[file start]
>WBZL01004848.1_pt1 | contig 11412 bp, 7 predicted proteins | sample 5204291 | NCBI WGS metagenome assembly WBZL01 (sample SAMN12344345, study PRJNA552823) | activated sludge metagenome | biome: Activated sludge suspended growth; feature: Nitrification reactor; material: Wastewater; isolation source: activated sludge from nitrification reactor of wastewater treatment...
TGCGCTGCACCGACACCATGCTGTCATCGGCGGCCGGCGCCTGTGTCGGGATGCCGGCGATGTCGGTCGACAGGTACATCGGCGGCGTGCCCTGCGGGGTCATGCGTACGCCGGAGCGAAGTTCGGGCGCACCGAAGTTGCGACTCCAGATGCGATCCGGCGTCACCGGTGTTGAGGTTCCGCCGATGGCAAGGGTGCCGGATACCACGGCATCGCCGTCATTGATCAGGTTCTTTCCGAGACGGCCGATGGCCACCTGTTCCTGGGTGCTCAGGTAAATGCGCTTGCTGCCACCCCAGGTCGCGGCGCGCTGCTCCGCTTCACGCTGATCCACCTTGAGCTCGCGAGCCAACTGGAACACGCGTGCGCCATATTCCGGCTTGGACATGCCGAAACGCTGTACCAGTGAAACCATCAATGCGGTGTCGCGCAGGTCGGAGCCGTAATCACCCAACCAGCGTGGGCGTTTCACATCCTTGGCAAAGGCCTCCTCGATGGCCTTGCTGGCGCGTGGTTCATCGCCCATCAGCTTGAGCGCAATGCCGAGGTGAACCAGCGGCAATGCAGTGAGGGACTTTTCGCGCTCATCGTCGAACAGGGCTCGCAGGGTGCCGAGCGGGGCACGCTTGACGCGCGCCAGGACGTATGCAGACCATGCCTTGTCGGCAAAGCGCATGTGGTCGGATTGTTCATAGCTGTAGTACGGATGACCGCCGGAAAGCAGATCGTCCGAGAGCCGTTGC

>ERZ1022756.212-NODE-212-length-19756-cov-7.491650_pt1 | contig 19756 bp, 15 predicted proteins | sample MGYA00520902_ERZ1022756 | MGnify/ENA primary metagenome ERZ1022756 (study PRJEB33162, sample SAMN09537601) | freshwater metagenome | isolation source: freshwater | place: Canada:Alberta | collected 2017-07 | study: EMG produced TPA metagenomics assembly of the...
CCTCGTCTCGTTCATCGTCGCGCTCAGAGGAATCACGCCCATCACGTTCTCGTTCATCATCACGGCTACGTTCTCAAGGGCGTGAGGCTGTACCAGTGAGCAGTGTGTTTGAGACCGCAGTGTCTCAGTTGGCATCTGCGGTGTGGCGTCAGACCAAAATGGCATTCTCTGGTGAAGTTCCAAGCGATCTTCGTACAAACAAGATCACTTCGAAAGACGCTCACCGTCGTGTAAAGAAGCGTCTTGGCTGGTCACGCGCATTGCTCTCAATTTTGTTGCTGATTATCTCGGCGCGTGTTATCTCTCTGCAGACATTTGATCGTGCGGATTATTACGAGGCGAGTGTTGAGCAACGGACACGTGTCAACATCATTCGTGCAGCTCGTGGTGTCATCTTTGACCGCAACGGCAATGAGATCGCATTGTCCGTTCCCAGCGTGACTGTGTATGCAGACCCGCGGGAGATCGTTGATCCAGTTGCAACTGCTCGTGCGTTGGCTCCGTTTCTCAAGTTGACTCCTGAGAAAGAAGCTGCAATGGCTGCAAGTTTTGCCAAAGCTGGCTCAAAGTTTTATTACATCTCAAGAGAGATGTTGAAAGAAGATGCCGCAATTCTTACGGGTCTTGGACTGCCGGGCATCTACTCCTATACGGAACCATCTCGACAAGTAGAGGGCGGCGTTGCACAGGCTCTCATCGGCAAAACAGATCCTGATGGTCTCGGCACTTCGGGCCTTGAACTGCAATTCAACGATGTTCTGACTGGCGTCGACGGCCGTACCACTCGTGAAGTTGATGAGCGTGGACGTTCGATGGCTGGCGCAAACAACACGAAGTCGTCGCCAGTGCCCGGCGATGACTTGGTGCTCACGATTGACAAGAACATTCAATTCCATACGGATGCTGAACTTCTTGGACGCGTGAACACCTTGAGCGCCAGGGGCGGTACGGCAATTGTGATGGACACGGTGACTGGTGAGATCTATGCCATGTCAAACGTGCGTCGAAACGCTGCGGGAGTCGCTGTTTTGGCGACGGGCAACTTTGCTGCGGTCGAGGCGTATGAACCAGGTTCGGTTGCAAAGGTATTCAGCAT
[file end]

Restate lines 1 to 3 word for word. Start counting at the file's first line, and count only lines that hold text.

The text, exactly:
>WBZL01004848.1_pt1 | contig 11412 bp, 7 predicted proteins | sample 5204291 | NCBI WGS metagenome assembly WBZL01 (sample SAMN12344345, study PRJNA552823) | activated sludge metagenome | biome: Activated sludge suspended growth; feature: Nitrification reactor; material: Wastewater; isolation source: activated sludge from nitrification reactor of wastewater treatment...
TGCGCTGCACCGACACCATGCTGTCATCGGCGGCCGGCGCCTGTGTCGGGATGCCGGCGATGTCGGTCGACAGGTACATCGGCGGCGTGCCCTGCGGGGTCATGCGTACGCCGGAGCGAAGTTCGGGCGCACCGAAGTTGCGACTCCAGATGCGATCCGGCGTCACCGGTGTTGAGGTTCCGCCGATGGCAAGGGTGCCGGATACCACGGCATCGCCGTCATTGATCAGGTTCTTTCCGAGACGGCCGATGGCCACCTGTTCCTGGGTGCTCAGGTAAATGCGCTTGCTGCCACCCCAGGTCGCGGCGCGCTGCTCCGCTTCACGCTGATCCACCTTGAGCTCGCGAGCCAACTGGAACACGCGTGCGCCATATTCCGGCTTGGACATGCCGAAACGCTGTACCAGTGAAACCATCAATGCGGTGTCGCGCAGGTCGGAGCCGTAATCACCCAACCAGCGTGGGCGTTTCACATCCTTGGCAAAGGCCTCCTCGATGGCCTTGCTGGCGCGTGGTTCATCGCCCATCAGCTTGAGCGCAATGCCGAGGTGAACCAGCGGCAATGCAGTGAGGGACTTTTCGCGCTCATCGTCGAACAGGGCTCGCAGGGTGCCGAGCGGGGCACGCTTGACGCGCGCCAGGACGTATGCAGACCATGCCTTGTCGGCAAAGCGCATGTGGTCGGATTGTTCATAGCTGTAGTACGGATGACCGCCGGAAAGCAGATCGTCCGAGAGCCGTTGC

>ERZ1022756.212-NODE-212-length-19756-cov-7.491650_pt1 | contig 19756 bp, 15 predicted proteins | sample MGYA00520902_ERZ1022756 | MGnify/ENA primary metagenome ERZ1022756 (study PRJEB33162, sample SAMN09537601) | freshwater metagenome | isolation source: freshwater | place: Canada:Alberta | collected 2017-07 | study: EMG produced TPA metagenomics assembly of the...